ENTERTAINMENT

NO CHARGES FILED AGAINST WHITE POLICE OFFICER WHO FATALLY SHOT BLACK SECURITY GUARD IN ILLINOIS

NO-CHARGES-FILED-AGAINST-WHITE-POLICE-OFFICER-WHO-FATALLY-SHOT-BLACK-SECURITY-GUARD-IN-ILLINOIS NO CHARGES FILED AGAINST WHITE POLICE OFFICER WHO FATALLY SHOT BLACK SECURITY GUARD IN ILLINOIS

Two years ago, an Illinois police officer fatally shot a Black man, when he was working as a security guard at a local bar. However, on Friday (Oct. 2), the Cook County State’s Attorney’s Office revealed that Officer Ian Covey will not be facing any charges for the death of Jemel Roberson.

“After an extensive and thorough review of the police-involved shooting resulting in the 2018 death of Jemel Roberson, the Cook County State’s Attorney’s Office (CCSAO) has concluded that the totality of the evidence is insufficient to support criminal charges against Midlothian Police Officer Ian Covey,” the news release states.

In the year 2018, Roberson was working as a security guard at Manny’s Blue Room, which is a bar in suburban Chicago. Then, an armed individual reached the venue and began to open fire. Somehow, Roberson managed to pin the shooter down to the ground.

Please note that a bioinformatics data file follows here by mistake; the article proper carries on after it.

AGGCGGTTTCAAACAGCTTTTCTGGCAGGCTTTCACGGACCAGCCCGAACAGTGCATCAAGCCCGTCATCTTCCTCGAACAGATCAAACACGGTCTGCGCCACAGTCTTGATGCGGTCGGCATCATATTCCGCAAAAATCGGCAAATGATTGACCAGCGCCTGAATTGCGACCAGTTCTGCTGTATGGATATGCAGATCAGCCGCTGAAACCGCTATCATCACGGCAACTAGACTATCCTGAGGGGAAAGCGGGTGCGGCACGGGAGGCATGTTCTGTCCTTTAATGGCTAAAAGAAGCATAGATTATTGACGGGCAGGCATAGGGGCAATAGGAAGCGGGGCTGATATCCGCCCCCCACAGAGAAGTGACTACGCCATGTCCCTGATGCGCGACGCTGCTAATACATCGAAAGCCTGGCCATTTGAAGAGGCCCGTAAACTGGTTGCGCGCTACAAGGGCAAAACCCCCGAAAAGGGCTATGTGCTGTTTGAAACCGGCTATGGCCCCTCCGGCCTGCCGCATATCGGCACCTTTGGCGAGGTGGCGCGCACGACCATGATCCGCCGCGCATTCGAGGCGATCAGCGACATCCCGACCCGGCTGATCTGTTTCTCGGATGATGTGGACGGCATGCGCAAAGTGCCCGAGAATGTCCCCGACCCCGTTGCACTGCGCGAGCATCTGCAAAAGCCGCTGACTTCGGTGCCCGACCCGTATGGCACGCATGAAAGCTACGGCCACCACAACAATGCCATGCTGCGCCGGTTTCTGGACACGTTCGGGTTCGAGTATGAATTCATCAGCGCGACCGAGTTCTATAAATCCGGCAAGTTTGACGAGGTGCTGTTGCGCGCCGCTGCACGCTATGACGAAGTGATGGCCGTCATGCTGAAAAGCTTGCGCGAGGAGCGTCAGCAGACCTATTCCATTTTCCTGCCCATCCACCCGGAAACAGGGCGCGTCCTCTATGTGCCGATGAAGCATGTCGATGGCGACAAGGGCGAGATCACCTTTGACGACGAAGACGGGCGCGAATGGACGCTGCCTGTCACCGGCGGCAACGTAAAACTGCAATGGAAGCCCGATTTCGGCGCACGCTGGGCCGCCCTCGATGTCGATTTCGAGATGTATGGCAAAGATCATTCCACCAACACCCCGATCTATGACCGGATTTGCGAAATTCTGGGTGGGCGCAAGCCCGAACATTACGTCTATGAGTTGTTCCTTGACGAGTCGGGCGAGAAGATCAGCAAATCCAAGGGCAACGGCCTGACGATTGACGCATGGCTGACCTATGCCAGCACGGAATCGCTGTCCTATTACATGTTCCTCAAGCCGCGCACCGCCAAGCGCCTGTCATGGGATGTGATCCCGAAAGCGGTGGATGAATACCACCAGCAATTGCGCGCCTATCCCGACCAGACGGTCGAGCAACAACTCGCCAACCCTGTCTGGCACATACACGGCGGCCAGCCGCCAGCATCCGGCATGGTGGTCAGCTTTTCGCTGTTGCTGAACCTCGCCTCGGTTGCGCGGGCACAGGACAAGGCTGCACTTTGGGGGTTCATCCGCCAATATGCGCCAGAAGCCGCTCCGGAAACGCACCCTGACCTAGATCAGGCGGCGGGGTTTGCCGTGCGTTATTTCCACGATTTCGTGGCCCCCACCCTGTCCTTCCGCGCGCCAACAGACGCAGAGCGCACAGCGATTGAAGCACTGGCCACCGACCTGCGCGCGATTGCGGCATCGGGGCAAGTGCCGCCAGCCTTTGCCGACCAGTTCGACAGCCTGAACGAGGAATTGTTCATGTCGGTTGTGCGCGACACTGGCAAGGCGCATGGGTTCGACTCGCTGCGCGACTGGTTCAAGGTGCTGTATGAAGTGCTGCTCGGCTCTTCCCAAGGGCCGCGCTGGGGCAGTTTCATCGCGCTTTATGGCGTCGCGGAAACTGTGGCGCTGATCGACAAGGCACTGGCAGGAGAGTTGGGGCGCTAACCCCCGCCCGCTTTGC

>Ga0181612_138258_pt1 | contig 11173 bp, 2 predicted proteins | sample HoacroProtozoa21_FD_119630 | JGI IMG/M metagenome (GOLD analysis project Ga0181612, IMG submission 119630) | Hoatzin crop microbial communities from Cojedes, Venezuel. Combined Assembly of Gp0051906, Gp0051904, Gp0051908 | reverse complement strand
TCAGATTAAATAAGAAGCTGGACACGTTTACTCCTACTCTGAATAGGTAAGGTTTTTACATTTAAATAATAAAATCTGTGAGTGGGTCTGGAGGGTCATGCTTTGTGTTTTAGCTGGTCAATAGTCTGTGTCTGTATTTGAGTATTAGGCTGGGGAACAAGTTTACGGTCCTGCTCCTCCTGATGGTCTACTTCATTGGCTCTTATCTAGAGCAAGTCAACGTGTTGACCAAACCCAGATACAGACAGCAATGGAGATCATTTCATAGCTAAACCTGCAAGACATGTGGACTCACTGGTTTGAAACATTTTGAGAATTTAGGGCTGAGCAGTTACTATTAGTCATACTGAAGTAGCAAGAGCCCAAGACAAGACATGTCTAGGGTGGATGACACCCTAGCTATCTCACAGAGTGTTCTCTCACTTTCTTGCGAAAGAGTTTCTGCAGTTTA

But soon, Officer Covey reached the venue and killed Roberson, while onlookers complained that he was not the active shooter.

“We all yelled, ‘He’s a security. He’s a security,’ and without … giving any thought, they shot him,” witness Adam Harris told WGN. ”The vest said security as well … and they shot him in the side.”

Interestingly, the active shooter was not killed and authorities are still not aware as to why he was shooting.

During the investigation, more than 100 witnesses were interviewed. A second review of the case was conducted by the Office of the Illinois State’s Attorney Appellate Prosecutor and he decided that the officer should not be charged.  

“I am acutely aware in this age of civil unrest that police-involved shootings are viewed under a microscope, as they very well should be,” Cook County State Attorney Kim Foxx said in a statement. “The death of Jemel Roberson is tragically heartbreaking, and while it might feel to some people like justice was not served here, I have both an ethical and legal obligation to make charging decisions based on the law and the evidence.”

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